Saturday, October 09, 2010

Intangible Being: In Memory of Frank Clark

I had a few early memories of Frank in my childhood, but I really didn't get the essence of who Frank was and what he represented until my adulthood--actually a most pivotal step in my adulthood when I moved to New York to start my career in advertising. In December 2005, I stayed with Toni and Frank in Yonkers for a week before finding the apartment in Jersey City. Not only could I now understand to appreciate his adult humor, but our brief conversations consistently depicted Frank's ability and interest in understanding anyone's perspective, even the giddy 20-something niece, who paved every landmark with material celebration.

Our conversations began when I returned from my first days at FCB, and although he was ill and in a great amount of pain, he hid it with great agility as he let me spend his precious awake hours yapping about the Christmas tree in Rockefeller Center and other annoying touristy attractions that caught my eye.

I was aware that Frank had strong opinions about religion, but he never imposed his opinions on me, even as I spoke candidly about finding the right church and prayer.

Frank looked at my cross necklace and asked me very politely why I wore it. I explained that it was a reminder of my faith. And he said, “If you believed in something so special to you, do you really need a necklace to help you remember?" I was stunned. No one had asked me that before. I came from a place where parents said "She's a good girl. She wears her cross," and it seemed irrelevant how faith played a part in it.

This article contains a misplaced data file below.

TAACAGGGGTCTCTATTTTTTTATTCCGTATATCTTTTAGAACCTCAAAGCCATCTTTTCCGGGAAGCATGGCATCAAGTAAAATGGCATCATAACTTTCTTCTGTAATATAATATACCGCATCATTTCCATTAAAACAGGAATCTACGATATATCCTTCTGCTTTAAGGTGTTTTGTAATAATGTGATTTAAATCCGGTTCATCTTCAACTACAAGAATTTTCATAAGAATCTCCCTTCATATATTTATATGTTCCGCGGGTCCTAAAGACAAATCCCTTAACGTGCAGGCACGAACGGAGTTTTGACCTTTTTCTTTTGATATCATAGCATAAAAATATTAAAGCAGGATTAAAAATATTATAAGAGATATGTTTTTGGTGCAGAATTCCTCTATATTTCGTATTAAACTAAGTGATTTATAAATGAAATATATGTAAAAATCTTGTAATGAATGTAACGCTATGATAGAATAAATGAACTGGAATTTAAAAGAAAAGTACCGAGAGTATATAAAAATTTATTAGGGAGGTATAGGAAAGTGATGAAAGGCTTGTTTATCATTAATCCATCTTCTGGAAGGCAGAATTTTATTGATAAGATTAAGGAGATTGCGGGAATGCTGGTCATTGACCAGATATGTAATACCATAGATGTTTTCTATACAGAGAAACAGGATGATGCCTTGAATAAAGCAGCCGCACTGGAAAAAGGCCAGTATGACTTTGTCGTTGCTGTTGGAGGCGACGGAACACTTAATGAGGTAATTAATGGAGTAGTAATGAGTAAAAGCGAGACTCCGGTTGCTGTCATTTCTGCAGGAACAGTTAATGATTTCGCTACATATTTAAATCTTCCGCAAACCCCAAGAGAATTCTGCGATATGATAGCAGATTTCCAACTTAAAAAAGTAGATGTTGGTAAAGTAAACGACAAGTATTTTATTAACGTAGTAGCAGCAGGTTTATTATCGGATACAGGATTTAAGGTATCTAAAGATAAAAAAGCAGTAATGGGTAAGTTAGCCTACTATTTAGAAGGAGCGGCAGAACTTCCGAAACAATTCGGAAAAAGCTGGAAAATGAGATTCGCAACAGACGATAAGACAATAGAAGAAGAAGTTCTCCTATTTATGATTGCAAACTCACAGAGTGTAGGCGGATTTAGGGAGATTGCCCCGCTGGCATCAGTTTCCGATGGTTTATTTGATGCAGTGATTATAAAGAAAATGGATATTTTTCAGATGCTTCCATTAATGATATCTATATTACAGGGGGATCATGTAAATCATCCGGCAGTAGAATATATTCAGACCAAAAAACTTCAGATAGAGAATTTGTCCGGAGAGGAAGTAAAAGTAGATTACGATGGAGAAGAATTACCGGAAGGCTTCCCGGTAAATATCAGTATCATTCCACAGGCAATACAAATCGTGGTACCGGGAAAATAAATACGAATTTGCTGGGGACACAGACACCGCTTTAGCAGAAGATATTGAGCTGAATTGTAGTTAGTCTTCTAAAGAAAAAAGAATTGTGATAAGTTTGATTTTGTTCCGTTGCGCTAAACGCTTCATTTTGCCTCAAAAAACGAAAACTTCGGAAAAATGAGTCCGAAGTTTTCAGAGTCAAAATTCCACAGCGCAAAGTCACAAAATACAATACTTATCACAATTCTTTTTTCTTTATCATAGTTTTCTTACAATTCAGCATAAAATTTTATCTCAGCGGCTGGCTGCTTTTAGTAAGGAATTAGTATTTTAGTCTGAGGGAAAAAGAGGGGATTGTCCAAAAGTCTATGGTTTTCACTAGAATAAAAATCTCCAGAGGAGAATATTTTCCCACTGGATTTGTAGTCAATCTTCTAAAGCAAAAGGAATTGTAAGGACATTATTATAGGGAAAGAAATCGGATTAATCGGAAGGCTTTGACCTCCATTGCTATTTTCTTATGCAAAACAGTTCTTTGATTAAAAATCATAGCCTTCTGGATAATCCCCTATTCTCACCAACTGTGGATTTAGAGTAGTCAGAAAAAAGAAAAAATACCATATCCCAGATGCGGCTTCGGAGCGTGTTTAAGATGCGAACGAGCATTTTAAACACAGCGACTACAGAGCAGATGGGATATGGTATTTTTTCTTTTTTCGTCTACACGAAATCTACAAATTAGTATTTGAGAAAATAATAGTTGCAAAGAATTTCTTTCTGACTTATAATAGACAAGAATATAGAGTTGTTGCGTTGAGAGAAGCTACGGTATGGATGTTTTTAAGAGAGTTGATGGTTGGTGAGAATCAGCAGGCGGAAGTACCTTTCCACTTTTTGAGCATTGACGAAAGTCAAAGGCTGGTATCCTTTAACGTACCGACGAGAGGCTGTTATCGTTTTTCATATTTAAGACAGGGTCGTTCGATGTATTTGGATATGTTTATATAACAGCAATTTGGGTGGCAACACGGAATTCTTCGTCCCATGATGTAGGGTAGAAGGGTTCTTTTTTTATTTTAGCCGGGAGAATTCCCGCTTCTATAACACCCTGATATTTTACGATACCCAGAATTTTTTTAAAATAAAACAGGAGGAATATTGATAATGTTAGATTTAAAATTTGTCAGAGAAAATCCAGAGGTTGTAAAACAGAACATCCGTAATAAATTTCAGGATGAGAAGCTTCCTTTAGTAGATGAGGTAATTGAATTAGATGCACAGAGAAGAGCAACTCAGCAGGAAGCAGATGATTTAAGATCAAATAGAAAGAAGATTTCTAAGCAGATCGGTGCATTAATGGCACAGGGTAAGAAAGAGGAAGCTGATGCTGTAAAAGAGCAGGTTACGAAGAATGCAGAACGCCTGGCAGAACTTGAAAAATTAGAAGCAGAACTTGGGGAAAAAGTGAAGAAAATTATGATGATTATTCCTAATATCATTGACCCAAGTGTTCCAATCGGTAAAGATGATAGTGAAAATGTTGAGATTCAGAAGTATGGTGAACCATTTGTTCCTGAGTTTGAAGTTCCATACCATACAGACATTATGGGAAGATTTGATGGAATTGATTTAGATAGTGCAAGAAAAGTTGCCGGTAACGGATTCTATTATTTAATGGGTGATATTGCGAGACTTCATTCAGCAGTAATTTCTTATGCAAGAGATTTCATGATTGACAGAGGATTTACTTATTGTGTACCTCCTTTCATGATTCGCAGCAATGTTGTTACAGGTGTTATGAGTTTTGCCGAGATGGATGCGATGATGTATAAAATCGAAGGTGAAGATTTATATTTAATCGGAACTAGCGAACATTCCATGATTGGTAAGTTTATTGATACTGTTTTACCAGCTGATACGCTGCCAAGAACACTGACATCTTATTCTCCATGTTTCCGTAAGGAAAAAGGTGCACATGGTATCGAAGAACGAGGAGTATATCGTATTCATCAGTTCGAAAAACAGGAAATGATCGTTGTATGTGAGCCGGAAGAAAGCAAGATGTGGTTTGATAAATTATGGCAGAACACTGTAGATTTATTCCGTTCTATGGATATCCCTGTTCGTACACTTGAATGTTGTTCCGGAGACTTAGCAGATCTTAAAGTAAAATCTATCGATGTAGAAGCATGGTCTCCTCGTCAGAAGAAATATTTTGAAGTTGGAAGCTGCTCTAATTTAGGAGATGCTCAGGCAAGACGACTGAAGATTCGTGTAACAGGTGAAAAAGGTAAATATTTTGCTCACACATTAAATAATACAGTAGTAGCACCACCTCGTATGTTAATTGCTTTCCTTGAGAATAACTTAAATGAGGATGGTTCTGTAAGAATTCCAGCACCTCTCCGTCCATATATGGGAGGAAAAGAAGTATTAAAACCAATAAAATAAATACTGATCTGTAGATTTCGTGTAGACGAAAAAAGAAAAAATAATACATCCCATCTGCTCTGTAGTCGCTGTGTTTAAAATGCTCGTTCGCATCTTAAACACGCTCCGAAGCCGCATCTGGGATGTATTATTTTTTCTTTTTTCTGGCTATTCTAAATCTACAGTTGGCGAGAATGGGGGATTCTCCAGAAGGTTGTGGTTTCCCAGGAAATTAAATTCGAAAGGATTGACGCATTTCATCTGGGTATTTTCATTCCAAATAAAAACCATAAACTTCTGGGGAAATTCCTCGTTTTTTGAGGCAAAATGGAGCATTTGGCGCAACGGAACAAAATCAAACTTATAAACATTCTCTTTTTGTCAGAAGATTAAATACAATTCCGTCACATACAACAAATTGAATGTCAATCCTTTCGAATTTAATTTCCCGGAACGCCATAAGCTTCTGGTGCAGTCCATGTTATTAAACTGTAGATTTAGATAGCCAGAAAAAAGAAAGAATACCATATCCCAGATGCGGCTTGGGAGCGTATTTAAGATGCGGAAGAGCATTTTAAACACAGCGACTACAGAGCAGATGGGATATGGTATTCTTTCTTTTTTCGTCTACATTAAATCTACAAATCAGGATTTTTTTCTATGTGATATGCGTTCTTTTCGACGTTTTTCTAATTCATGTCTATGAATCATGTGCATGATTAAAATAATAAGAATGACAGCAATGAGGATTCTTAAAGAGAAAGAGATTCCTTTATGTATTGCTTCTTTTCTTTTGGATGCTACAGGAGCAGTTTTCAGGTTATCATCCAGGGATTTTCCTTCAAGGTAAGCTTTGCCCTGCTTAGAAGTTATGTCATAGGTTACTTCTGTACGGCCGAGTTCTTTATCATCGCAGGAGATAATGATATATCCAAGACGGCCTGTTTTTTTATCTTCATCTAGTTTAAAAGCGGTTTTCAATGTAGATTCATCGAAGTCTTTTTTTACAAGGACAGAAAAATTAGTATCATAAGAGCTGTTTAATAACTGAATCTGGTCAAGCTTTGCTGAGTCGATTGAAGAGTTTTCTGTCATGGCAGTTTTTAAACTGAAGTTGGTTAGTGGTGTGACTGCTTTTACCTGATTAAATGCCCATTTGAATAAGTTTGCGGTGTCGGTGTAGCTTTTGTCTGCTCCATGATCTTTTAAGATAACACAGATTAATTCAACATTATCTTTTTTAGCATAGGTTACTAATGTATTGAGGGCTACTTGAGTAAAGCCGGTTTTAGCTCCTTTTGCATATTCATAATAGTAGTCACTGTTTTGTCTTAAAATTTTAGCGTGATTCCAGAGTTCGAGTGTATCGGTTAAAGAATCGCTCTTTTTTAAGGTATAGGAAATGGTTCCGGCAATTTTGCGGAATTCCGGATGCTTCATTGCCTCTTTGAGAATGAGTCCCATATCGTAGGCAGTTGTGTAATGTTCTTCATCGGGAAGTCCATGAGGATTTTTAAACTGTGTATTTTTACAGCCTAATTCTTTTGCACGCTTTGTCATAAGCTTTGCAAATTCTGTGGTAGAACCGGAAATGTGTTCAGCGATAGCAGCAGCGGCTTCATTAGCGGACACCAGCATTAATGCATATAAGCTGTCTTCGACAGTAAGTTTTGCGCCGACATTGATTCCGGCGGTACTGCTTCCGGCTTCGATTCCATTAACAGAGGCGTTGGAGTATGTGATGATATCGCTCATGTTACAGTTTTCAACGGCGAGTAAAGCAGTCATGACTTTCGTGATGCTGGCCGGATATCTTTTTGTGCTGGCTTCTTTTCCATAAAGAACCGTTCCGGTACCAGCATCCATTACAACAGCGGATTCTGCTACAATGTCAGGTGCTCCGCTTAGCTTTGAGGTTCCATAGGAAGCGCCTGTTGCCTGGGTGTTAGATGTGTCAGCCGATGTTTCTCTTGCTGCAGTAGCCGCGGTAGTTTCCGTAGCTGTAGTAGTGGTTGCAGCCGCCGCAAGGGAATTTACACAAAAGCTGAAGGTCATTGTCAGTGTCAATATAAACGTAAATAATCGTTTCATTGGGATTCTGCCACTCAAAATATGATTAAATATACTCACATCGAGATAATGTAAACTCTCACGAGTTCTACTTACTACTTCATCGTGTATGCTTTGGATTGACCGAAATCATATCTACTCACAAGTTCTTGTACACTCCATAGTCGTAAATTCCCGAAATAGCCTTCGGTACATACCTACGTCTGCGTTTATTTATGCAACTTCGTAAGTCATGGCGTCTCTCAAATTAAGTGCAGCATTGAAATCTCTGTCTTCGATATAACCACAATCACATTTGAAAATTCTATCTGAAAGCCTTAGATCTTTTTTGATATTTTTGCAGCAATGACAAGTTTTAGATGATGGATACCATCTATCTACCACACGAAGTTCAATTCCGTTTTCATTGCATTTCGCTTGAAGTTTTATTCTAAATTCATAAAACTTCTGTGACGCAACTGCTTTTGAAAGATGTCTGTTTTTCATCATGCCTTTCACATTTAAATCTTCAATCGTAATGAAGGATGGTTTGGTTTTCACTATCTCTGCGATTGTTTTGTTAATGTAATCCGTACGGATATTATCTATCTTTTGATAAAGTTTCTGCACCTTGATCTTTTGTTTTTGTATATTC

I wanted to buy a pair of pearl earrings with my first paycheck--a symbol representing my independence, but I also had to be cognizant of the expenses that come from moving into an apartment.

"Even if you don't end up getting your pearl earrings, you know you still have accomplished what you sought after." I knew that, but the need to have some kind of tangible representation was overbearing. Our conversation segued into how people spend so much money on precious stones that are as simple and cheap as rocks in the ground.

"Diamonds are just compressed pieces of coal. They only have worth because we say they do."
"And pearls are just scar tissue from oysters," I jumped in.

I learned a handful of valuable lessons that week. I no longer saw Frank as the man in the family who was ill, and I hoped that everyone else would see him for the rich person he was. Although Frank was barely physically present in my life, these lessons he taught me have played an integral part in me shaping who I wish to be.

After moving into my apartment in Jersey City, I went to a shady jewelry store and bought a pair of pearl earrings that I later discovered were fake. They have since fallen apart and disintegrated.